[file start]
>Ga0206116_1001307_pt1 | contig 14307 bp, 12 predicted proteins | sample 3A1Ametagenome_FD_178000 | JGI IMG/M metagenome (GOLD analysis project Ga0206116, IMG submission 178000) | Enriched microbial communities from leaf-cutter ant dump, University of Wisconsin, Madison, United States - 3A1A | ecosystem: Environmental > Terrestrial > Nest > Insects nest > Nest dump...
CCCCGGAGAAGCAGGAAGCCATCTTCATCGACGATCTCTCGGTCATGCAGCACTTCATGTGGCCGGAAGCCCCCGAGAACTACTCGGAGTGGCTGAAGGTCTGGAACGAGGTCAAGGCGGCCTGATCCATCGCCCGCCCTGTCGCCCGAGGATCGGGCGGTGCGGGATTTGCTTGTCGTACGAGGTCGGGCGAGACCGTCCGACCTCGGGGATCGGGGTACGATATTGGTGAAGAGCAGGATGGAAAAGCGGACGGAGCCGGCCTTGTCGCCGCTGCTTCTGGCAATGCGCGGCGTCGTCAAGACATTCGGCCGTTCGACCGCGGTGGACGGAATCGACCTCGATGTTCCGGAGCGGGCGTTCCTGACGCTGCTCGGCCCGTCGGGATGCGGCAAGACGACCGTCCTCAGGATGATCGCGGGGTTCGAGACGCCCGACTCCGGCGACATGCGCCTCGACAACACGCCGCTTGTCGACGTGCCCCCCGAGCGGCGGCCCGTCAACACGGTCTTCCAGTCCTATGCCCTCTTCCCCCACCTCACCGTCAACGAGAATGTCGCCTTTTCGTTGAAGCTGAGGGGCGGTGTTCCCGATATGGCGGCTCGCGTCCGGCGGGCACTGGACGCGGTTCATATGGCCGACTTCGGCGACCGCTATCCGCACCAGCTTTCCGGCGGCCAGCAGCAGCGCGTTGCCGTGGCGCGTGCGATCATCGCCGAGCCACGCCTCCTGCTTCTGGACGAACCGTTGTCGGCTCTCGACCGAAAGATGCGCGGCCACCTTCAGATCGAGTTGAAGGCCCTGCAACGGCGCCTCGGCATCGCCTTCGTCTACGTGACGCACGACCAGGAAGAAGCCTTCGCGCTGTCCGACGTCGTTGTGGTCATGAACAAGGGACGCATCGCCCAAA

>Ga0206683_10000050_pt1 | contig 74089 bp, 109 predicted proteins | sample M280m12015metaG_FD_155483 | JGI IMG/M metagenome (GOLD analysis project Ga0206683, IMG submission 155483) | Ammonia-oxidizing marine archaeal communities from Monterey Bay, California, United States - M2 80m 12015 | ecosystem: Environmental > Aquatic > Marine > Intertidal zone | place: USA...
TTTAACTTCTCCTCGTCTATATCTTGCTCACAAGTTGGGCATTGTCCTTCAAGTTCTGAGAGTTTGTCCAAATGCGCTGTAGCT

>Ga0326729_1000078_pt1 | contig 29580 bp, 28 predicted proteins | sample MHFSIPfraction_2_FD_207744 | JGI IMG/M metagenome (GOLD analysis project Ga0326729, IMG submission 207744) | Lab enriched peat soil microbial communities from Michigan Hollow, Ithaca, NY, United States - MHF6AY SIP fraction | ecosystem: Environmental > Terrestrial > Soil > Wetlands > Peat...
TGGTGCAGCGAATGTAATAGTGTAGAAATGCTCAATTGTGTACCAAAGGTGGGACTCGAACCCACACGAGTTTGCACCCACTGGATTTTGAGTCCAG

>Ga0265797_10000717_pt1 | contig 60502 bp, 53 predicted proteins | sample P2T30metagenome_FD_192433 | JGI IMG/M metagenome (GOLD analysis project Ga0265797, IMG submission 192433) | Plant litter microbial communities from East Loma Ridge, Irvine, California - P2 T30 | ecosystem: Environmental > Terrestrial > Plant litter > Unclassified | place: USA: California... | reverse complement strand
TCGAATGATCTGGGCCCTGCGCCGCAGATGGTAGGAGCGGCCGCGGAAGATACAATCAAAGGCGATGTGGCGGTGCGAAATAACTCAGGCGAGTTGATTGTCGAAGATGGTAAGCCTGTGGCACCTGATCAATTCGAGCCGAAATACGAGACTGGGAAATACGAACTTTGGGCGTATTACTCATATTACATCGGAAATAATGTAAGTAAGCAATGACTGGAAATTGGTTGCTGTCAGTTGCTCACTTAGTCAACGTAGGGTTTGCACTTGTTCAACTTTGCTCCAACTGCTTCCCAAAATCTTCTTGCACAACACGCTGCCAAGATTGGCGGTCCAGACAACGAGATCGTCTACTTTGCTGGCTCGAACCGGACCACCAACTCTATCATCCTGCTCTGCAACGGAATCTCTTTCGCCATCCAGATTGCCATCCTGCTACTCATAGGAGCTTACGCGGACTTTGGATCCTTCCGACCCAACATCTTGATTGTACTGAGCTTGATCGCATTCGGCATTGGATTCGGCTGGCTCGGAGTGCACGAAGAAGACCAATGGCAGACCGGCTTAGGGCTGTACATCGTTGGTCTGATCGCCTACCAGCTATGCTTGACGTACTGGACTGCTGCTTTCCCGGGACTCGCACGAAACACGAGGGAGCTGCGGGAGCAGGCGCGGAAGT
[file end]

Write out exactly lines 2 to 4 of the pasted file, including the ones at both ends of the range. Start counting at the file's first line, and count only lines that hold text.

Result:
CCCCGGAGAAGCAGGAAGCCATCTTCATCGACGATCTCTCGGTCATGCAGCACTTCATGTGGCCGGAAGCCCCCGAGAACTACTCGGAGTGGCTGAAGGTCTGGAACGAGGTCAAGGCGGCCTGATCCATCGCCCGCCCTGTCGCCCGAGGATCGGGCGGTGCGGGATTTGCTTGTCGTACGAGGTCGGGCGAGACCGTCCGACCTCGGGGATCGGGGTACGATATTGGTGAAGAGCAGGATGGAAAAGCGGACGGAGCCGGCCTTGTCGCCGCTGCTTCTGGCAATGCGCGGCGTCGTCAAGACATTCGGCCGTTCGACCGCGGTGGACGGAATCGACCTCGATGTTCCGGAGCGGGCGTTCCTGACGCTGCTCGGCCCGTCGGGATGCGGCAAGACGACCGTCCTCAGGATGATCGCGGGGTTCGAGACGCCCGACTCCGGCGACATGCGCCTCGACAACACGCCGCTTGTCGACGTGCCCCCCGAGCGGCGGCCCGTCAACACGGTCTTCCAGTCCTATGCCCTCTTCCCCCACCTCACCGTCAACGAGAATGTCGCCTTTTCGTTGAAGCTGAGGGGCGGTGTTCCCGATATGGCGGCTCGCGTCCGGCGGGCACTGGACGCGGTTCATATGGCCGACTTCGGCGACCGCTATCCGCACCAGCTTTCCGGCGGCCAGCAGCAGCGCGTTGCCGTGGCGCGTGCGATCATCGCCGAGCCACGCCTCCTGCTTCTGGACGAACCGTTGTCGGCTCTCGACCGAAAGATGCGCGGCCACCTTCAGATCGAGTTGAAGGCCCTGCAACGGCGCCTCGGCATCGCCTTCGTCTACGTGACGCACGACCAGGAAGAAGCCTTCGCGCTGTCCGACGTCGTTGTGGTCATGAACAAGGGACGCATCGCCCAAA

>Ga0206683_10000050_pt1 | contig 74089 bp, 109 predicted proteins | sample M280m12015metaG_FD_155483 | JGI IMG/M metagenome (GOLD analysis project Ga0206683, IMG submission 155483) | Ammonia-oxidizing marine archaeal communities from Monterey Bay, California, United States - M2 80m 12015 | ecosystem: Environmental > Aquatic > Marine > Intertidal zone | place: USA...
TTTAACTTCTCCTCGTCTATATCTTGCTCACAAGTTGGGCATTGTCCTTCAAGTTCTGAGAGTTTGTCCAAATGCGCTGTAGCT